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Friday, January 20, 2012

It's Only a Paper House

City Opera tickets reduced to $25 a seat.
by Paul Pelkonen
Leaving Lincoln Center has forced City Opera to be creative in seeking a new venue.
This one is low-cost, and best of all, folds up.
The New York City Opera has announced that all remaining tickets for its 2012 performances at the Brooklyn Academy of Music will be just $25, thanks to a generous donation made by the Reed Foundation and the Peter Jay Sharp Foundation. 

City Opera is scheduled to open its season February 12 with a Jonathan Miller staging of Verdi's La Traviata. The company will follow it with Rufus Wainwright's first opera, Prima Donna, which will have its United States premiere on February 19.

Each opera will receive just four performances.

Following a lengthy labor dispute, the City Opera is beginning its first season as a "guerilla" opera company. It has left its Lincoln Center home of almost 50 years and "gone rogue," (my term) and spreading its season between three different theaters and two boroughs.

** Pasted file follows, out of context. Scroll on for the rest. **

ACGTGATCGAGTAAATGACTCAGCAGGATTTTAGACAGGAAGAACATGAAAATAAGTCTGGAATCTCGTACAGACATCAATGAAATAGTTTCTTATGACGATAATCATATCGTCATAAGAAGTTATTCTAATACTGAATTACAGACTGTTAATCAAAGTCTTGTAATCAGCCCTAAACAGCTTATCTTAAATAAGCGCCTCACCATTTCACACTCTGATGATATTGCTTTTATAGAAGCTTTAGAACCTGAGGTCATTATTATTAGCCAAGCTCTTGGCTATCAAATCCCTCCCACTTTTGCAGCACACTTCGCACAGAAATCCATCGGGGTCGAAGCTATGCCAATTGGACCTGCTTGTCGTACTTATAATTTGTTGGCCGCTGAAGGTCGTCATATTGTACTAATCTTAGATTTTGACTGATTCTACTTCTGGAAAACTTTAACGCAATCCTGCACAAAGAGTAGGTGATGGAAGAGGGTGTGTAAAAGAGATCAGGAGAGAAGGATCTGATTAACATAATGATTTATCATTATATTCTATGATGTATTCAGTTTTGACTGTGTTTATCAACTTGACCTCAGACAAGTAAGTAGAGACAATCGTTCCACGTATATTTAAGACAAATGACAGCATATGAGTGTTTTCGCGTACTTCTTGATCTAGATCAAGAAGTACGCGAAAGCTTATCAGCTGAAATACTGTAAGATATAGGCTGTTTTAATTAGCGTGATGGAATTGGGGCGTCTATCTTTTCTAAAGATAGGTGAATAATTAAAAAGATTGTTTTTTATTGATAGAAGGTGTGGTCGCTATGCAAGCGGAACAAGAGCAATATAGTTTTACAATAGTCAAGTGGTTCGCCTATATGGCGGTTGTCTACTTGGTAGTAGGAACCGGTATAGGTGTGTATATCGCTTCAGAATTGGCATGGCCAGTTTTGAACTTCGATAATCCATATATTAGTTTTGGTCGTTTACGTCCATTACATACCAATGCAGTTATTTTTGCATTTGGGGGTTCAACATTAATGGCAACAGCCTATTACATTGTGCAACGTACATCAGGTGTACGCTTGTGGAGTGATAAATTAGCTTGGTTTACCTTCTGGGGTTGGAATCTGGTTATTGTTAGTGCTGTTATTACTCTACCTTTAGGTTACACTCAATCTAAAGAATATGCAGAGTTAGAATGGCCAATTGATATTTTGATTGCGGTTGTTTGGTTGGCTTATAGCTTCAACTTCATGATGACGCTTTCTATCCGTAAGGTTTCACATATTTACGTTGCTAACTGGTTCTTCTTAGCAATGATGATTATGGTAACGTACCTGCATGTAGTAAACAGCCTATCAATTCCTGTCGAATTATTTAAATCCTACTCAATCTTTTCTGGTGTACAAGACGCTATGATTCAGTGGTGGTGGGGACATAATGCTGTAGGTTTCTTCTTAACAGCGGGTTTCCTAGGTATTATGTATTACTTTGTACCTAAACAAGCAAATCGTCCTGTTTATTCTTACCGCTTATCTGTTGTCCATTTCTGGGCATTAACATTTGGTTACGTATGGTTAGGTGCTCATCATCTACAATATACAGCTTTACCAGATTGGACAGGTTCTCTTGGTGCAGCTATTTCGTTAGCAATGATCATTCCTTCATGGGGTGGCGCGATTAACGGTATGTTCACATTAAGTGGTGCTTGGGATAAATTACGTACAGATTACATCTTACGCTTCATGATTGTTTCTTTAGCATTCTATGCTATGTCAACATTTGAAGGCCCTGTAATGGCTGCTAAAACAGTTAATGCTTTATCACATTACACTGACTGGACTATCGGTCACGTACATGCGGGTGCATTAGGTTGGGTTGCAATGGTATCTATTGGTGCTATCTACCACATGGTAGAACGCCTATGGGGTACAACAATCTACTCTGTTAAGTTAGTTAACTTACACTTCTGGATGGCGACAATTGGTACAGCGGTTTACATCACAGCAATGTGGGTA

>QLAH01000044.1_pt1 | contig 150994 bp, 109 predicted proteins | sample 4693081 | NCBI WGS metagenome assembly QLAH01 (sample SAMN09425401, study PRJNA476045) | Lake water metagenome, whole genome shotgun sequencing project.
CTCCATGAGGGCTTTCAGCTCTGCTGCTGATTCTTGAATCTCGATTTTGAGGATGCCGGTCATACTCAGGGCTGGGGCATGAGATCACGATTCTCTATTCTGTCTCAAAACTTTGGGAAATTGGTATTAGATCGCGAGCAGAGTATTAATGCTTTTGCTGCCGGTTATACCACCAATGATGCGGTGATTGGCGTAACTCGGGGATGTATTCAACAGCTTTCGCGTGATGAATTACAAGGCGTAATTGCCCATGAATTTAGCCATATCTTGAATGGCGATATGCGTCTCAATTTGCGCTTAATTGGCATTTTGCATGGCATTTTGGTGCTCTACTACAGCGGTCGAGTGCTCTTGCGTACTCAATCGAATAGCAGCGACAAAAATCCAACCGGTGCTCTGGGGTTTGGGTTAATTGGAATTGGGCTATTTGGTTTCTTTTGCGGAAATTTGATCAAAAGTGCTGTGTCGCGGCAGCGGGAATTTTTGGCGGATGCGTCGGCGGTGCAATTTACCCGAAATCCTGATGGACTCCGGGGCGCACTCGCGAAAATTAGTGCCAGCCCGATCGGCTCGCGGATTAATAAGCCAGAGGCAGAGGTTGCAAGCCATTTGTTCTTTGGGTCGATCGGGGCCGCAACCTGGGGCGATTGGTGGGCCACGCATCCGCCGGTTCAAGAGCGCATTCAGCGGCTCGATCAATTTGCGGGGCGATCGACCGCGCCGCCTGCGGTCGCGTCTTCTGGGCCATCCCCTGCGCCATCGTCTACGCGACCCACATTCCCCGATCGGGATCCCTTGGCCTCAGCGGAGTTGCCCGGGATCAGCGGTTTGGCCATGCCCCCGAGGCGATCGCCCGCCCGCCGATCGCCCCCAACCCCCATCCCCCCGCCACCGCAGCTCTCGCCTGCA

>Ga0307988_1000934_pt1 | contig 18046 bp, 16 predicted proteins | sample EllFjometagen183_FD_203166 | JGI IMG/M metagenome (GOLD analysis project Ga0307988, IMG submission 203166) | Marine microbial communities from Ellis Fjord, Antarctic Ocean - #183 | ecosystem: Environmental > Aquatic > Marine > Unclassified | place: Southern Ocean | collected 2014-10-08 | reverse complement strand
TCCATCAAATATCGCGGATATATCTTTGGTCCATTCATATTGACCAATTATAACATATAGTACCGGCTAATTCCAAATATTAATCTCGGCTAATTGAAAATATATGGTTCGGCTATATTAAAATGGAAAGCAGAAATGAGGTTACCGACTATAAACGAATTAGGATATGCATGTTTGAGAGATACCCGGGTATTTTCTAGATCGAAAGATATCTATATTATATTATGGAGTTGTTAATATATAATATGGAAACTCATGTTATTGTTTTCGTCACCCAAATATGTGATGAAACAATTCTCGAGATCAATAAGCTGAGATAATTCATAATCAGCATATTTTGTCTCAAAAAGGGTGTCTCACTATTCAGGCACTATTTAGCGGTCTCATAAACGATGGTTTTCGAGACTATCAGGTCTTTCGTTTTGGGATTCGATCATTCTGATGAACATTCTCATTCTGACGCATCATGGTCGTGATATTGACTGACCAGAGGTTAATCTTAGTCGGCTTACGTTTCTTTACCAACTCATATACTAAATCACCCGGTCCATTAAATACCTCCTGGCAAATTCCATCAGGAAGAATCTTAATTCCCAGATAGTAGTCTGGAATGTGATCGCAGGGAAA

In addition to the BAM performances, the company will offer Così fan tutte at the Gerald W. Lynch Theater at John Jay College of Criminal Justice, and Georg Philip Telemann's Orfeo at El Museo del Barrio, located on Fifth Avenue. The Così is an eagerly anticipated followup to Christopher Alden's acclaimed 2009 production of Don Giovanni. Mr. Alden will complete the "Da Ponte" trilogy of Mozart operas with a production of Le Nozze di Figaro in an upcoming season.

The company moved out of the former New York State Theater in April of 2011, citing the rising costs of being a secondary tenant in the recently renovated venue. This followed the cancellation of the 2008-2009 season, during which said renovations took place. A number of City Opera veterans, including tenor Plácido Domingo and soprano Catherine Malfitano were critical of the move, saying that the company was sacrificing its identity for economic reasons.

The 2012 season was announced in July of 2011. That announcement was picketed by members of the opera's orchestra and chorus, who were incensed at the company's new contract offers. A bitter labor dispute followed, with the intervention of a federal mediator and a January 9 lockout of the chorus. 

Musicians Local 802 and the American Guild of Musical Artists reached settlements on Tuesday, assuring that the opera season will go forward.

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